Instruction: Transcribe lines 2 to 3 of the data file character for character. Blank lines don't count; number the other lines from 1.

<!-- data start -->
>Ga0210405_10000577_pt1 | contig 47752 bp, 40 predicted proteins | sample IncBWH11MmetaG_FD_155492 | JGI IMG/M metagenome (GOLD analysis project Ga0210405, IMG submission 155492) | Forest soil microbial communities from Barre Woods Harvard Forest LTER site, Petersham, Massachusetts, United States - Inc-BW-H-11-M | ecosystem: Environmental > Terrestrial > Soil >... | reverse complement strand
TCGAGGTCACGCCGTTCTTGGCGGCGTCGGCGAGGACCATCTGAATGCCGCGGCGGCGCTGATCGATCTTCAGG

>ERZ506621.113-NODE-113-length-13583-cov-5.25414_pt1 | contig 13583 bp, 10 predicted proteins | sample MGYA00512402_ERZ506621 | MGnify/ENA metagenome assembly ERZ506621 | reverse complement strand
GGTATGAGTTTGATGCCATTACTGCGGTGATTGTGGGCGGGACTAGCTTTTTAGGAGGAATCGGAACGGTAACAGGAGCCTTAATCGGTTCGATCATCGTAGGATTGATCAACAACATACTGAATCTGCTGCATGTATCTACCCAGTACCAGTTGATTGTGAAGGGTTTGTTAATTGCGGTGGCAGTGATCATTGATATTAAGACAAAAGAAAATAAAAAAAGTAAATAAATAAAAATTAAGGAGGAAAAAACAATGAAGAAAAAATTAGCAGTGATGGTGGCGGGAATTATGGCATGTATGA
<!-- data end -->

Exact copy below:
TCGAGGTCACGCCGTTCTTGGCGGCGTCGGCGAGGACCATCTGAATGCCGCGGCGGCGCTGATCGATCTTCAGG

>ERZ506621.113-NODE-113-length-13583-cov-5.25414_pt1 | contig 13583 bp, 10 predicted proteins | sample MGYA00512402_ERZ506621 | MGnify/ENA metagenome assembly ERZ506621 | reverse complement strand